“Those who produce illicit alcohol that destroys future generations are worse than murderers. The force of government will be felt in this region and the rest of the country from next week. It is either drug and alcohol abuse or you the security agents that will leave this region,” the Deputy President said.

He added that President William Ruto has directed government officials to support efforts being made to eradicate alcoholism and drug addiction in Kenya.

“The President has given me clear instructions. He said I must tell you that anyone who stands between the government and him when dealing with this menace must give way,” Mr Gachagua said.

President Ruto recently warned government officers, police and other leaders against working with groups that have been producing and promoting the consumption of illicit liquor and drugs around the country.

“One way of undermining the President is being in cahoots with the people selling drugs and alcohol that are killing our people. The other way is collecting commissions from the drug and alcohol sellers,” Mr Gachagua said during yesterday’s meeting.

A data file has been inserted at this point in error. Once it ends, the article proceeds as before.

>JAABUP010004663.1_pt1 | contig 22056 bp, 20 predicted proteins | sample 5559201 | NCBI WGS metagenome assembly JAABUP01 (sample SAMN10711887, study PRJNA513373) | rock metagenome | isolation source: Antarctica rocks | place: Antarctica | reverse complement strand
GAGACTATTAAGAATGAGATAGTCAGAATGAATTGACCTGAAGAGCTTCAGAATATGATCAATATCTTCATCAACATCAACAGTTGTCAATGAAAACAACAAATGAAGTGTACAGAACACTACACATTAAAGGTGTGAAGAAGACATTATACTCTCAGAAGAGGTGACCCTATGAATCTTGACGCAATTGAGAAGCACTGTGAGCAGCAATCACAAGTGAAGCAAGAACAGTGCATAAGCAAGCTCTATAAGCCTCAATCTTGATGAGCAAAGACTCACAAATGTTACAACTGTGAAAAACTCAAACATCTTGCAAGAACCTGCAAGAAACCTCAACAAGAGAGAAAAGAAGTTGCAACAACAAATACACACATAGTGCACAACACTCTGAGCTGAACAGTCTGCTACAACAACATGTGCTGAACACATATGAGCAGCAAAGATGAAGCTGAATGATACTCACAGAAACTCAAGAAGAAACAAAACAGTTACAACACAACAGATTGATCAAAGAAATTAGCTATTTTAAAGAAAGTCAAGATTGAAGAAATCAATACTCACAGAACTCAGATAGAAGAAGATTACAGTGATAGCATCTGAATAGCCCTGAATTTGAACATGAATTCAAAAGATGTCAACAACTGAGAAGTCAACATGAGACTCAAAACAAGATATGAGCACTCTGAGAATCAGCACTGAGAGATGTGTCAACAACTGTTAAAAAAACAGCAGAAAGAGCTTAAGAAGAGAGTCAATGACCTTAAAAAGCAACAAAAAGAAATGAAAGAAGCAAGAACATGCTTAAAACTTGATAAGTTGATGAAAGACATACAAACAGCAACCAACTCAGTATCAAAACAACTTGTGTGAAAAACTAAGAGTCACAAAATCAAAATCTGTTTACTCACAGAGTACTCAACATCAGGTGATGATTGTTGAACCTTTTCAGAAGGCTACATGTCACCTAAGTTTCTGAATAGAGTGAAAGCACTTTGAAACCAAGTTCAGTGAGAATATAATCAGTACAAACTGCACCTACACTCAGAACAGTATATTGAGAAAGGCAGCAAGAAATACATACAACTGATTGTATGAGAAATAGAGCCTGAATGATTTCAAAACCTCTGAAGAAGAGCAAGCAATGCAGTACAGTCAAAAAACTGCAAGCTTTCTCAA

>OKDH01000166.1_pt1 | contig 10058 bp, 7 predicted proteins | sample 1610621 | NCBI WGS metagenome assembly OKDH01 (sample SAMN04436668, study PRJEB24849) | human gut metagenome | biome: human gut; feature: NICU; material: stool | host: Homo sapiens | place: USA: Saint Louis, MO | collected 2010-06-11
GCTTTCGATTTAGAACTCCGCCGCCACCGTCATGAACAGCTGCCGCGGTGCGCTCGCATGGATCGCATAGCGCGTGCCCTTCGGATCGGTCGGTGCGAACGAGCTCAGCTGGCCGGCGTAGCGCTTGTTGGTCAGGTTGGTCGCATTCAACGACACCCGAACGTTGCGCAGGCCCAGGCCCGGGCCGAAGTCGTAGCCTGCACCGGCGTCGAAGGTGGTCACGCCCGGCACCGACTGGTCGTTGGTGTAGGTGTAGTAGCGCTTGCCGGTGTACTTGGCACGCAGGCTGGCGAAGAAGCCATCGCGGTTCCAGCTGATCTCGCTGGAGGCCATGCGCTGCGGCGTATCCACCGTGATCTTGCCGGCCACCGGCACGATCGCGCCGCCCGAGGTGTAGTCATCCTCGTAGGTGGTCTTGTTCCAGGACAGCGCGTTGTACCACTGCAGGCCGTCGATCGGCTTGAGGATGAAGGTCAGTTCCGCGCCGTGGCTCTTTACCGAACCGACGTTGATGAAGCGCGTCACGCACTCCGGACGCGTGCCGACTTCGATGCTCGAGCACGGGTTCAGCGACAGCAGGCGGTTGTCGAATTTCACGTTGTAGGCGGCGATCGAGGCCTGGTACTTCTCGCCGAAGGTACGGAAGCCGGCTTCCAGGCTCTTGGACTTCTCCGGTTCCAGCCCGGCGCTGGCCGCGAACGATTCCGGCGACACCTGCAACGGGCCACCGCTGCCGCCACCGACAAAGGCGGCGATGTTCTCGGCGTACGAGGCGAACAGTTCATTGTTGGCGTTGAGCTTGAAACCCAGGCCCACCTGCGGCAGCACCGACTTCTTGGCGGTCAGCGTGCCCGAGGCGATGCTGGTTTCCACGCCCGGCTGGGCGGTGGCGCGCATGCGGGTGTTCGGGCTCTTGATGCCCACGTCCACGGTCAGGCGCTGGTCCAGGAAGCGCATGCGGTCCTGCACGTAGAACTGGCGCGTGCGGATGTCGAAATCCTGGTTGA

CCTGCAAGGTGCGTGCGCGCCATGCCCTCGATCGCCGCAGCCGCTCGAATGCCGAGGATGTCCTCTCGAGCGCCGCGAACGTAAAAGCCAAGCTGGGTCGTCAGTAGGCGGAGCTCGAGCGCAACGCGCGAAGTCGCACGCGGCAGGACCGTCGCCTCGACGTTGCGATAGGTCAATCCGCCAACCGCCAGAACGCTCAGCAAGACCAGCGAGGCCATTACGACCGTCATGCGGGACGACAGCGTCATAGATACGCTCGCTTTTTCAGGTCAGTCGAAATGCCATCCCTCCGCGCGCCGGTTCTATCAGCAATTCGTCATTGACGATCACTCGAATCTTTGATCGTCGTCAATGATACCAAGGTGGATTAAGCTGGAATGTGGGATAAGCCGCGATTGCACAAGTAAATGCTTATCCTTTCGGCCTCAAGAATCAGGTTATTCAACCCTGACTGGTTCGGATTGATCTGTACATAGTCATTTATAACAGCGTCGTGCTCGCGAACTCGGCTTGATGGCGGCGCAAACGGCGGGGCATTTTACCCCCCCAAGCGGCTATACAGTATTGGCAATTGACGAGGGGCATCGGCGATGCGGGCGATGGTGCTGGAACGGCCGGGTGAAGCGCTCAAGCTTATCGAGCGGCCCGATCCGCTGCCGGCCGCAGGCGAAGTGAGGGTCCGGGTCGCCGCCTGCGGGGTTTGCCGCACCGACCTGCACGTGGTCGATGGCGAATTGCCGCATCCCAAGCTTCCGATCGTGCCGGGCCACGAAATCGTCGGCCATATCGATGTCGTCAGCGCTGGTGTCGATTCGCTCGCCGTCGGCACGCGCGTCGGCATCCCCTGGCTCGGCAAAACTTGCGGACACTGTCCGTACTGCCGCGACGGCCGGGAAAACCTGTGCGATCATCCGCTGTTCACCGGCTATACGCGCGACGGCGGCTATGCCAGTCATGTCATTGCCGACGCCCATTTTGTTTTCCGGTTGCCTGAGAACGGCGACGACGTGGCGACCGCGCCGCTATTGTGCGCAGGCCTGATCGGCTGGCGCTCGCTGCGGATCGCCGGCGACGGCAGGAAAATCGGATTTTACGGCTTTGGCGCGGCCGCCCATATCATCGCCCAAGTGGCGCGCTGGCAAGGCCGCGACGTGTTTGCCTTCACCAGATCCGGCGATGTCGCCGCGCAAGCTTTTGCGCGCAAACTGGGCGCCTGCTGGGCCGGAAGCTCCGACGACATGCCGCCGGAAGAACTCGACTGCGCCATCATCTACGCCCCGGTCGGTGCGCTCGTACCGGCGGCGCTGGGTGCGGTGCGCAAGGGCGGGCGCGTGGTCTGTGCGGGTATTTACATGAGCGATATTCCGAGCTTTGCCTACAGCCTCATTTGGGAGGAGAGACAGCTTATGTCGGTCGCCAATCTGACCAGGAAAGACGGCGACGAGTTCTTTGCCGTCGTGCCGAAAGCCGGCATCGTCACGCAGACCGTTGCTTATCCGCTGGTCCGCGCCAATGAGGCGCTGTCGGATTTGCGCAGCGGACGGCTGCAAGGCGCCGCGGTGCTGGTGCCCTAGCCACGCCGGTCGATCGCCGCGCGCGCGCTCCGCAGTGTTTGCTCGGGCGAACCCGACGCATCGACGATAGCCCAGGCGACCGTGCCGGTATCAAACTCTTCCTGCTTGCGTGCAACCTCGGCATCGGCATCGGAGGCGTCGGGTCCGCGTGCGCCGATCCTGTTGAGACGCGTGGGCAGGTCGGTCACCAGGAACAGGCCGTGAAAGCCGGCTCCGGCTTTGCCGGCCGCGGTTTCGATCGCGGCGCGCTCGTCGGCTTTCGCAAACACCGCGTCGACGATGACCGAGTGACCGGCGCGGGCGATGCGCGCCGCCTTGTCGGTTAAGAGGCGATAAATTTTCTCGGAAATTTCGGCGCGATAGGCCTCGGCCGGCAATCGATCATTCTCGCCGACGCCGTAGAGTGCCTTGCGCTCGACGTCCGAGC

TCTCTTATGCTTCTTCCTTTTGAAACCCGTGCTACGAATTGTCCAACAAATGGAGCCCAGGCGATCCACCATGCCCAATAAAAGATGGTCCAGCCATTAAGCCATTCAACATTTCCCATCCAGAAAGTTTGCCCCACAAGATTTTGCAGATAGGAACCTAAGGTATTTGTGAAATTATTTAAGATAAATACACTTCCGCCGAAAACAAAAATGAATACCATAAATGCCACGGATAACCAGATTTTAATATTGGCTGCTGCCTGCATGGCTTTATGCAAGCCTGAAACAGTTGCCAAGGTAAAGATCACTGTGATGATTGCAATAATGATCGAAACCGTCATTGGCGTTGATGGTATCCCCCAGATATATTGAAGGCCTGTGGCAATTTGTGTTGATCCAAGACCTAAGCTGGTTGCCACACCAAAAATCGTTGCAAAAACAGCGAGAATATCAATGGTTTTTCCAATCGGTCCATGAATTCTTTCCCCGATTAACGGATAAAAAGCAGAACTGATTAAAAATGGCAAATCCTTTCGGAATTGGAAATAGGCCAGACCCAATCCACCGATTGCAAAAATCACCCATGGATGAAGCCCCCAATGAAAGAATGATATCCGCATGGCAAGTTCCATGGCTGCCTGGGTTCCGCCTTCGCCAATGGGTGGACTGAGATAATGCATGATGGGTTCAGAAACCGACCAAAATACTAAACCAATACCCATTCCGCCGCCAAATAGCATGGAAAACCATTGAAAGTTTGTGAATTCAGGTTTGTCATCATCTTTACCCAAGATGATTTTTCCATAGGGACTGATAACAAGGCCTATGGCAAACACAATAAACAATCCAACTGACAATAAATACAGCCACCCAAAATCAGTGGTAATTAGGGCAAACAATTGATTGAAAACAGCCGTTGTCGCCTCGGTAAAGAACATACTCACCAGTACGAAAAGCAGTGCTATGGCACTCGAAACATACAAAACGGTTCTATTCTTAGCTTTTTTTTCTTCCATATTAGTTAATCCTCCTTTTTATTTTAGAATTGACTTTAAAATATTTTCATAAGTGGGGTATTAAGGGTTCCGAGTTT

“The President asked me to tell you that it will never happen and we must respect our oath of office. We cannot be part of the criminal syndicate that is selling illicit liquor and drugs to children.”

Mr Gachagua added that resolutions that would be made in Mt Kenya would set the pace for the rest of the country.

“This forum should be a defining moment,” he said, adding that the country risks losing a productive generation to drugs and alcohol.

The DP said the problem has become so severe that drugs and alcohol are easily accessed by young people in villages and small towns.